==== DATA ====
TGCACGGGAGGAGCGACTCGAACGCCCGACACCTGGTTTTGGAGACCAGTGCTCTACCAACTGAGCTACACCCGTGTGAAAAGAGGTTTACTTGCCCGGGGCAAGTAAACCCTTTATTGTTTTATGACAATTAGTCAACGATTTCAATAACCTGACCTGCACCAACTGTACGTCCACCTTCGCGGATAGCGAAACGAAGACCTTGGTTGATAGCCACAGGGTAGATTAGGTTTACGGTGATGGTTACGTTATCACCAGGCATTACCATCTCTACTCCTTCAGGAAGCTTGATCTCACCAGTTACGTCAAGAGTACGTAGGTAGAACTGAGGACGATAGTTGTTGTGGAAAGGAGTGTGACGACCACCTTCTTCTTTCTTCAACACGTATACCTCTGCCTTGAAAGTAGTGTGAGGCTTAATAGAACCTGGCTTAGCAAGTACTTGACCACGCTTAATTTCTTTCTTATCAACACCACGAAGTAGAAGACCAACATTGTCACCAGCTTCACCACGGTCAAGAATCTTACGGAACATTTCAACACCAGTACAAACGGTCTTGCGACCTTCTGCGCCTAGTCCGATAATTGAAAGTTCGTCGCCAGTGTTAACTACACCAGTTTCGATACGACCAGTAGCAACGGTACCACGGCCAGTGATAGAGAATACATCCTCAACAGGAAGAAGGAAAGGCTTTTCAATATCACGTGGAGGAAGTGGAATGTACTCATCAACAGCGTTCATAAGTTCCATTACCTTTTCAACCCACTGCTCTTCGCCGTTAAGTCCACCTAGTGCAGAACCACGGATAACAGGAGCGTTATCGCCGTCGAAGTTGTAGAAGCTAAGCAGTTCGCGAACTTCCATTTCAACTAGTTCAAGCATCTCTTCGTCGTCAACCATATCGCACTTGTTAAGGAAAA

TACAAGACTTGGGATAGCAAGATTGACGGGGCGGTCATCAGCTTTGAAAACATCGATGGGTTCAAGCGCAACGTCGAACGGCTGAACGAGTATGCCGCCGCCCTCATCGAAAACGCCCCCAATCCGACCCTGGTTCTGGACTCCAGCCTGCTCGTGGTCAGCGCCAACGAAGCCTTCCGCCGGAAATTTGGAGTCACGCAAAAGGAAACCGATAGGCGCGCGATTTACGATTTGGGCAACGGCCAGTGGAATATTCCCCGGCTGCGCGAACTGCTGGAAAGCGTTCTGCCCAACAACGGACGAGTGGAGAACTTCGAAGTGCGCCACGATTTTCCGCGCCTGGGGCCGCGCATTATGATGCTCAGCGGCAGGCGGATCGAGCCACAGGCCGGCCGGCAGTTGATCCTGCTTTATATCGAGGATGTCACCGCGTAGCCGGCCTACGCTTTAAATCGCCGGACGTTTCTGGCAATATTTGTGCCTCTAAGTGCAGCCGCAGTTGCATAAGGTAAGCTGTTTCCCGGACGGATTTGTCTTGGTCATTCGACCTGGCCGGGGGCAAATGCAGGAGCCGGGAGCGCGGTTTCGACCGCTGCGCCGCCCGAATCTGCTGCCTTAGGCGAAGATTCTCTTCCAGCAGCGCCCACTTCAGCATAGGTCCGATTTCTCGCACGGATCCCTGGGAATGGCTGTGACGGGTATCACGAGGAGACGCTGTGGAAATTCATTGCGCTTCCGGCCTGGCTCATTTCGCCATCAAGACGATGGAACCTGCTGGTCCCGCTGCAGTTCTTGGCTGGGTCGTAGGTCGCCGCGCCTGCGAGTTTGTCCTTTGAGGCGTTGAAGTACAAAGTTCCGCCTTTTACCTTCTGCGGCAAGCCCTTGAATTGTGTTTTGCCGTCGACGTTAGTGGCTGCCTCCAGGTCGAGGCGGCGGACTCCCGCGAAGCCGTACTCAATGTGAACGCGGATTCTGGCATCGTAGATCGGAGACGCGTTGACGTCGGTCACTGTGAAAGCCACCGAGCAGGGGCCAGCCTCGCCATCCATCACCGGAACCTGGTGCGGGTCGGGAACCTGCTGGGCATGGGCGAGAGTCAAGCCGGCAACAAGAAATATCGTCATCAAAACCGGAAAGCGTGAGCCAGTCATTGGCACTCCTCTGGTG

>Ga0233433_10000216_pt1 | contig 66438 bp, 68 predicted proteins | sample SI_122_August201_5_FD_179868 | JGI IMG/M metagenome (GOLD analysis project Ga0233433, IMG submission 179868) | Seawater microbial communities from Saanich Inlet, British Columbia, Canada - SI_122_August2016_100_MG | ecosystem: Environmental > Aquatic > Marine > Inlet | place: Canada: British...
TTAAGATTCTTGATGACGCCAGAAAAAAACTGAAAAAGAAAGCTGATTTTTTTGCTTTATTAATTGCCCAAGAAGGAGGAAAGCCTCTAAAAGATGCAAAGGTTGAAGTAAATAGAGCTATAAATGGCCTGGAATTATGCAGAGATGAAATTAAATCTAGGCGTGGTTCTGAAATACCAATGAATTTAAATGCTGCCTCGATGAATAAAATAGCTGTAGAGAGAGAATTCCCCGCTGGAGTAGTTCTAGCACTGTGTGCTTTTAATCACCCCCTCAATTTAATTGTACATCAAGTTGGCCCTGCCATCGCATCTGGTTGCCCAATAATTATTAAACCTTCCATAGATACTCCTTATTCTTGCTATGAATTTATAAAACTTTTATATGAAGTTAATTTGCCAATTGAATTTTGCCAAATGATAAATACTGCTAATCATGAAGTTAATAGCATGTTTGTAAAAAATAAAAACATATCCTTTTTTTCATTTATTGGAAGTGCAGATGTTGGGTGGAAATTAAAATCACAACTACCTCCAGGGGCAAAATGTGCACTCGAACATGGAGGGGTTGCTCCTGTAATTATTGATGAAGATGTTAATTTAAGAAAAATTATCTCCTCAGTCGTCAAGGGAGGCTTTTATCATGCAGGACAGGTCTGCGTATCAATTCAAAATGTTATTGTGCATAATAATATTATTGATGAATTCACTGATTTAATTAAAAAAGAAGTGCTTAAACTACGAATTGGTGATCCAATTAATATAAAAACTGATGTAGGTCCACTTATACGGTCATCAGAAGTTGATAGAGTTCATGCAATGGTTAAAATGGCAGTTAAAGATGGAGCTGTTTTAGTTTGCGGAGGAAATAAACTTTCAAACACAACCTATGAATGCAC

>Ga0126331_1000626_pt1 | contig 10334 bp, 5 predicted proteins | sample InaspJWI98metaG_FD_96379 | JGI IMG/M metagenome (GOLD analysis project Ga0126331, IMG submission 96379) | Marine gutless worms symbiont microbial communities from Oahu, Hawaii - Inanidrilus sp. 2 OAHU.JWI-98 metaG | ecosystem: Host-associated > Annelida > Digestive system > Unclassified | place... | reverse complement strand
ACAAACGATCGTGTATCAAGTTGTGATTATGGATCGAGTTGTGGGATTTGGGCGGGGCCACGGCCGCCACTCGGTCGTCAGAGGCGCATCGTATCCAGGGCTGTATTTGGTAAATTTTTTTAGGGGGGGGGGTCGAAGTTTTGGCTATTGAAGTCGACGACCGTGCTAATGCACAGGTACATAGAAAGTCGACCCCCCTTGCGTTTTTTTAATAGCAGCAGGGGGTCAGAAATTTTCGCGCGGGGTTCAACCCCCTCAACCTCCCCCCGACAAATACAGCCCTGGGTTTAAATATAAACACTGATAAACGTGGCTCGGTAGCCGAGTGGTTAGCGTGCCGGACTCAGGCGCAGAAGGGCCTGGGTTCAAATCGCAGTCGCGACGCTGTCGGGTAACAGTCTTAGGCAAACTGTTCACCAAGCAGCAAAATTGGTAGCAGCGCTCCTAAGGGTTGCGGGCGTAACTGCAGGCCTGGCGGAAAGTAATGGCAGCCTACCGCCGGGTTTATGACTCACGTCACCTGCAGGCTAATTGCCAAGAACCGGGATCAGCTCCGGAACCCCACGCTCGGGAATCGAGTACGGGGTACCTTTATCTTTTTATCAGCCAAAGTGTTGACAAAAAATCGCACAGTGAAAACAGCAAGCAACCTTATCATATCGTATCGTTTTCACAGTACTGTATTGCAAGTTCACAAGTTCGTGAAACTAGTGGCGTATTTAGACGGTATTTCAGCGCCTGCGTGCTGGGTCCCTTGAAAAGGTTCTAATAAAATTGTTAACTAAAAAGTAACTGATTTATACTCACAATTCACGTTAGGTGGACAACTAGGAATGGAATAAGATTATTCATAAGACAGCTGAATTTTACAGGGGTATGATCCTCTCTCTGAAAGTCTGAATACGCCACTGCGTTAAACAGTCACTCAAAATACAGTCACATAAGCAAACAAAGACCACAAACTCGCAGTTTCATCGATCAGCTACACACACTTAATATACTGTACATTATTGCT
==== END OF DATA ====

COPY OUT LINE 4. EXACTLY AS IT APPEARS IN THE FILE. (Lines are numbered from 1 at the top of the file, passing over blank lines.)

TTAAGATTCTTGATGACGCCAGAAAAAAACTGAAAAAGAAAGCTGATTTTTTTGCTTTATTAATTGCCCAAGAAGGAGGAAAGCCTCTAAAAGATGCAAAGGTTGAAGTAAATAGAGCTATAAATGGCCTGGAATTATGCAGAGATGAAATTAAATCTAGGCGTGGTTCTGAAATACCAATGAATTTAAATGCTGCCTCGATGAATAAAATAGCTGTAGAGAGAGAATTCCCCGCTGGAGTAGTTCTAGCACTGTGTGCTTTTAATCACCCCCTCAATTTAATTGTACATCAAGTTGGCCCTGCCATCGCATCTGGTTGCCCAATAATTATTAAACCTTCCATAGATACTCCTTATTCTTGCTATGAATTTATAAAACTTTTATATGAAGTTAATTTGCCAATTGAATTTTGCCAAATGATAAATACTGCTAATCATGAAGTTAATAGCATGTTTGTAAAAAATAAAAACATATCCTTTTTTTCATTTATTGGAAGTGCAGATGTTGGGTGGAAATTAAAATCACAACTACCTCCAGGGGCAAAATGTGCACTCGAACATGGAGGGGTTGCTCCTGTAATTATTGATGAAGATGTTAATTTAAGAAAAATTATCTCCTCAGTCGTCAAGGGAGGCTTTTATCATGCAGGACAGGTCTGCGTATCAATTCAAAATGTTATTGTGCATAATAATATTATTGATGAATTCACTGATTTAATTAAAAAAGAAGTGCTTAAACTACGAATTGGTGATCCAATTAATATAAAAACTGATGTAGGTCCACTTATACGGTCATCAGAAGTTGATAGAGTTCATGCAATGGTTAAAATGGCAGTTAAAGATGGAGCTGTTTTAGTTTGCGGAGGAAATAAACTTTCAAACACAACCTATGAATGCAC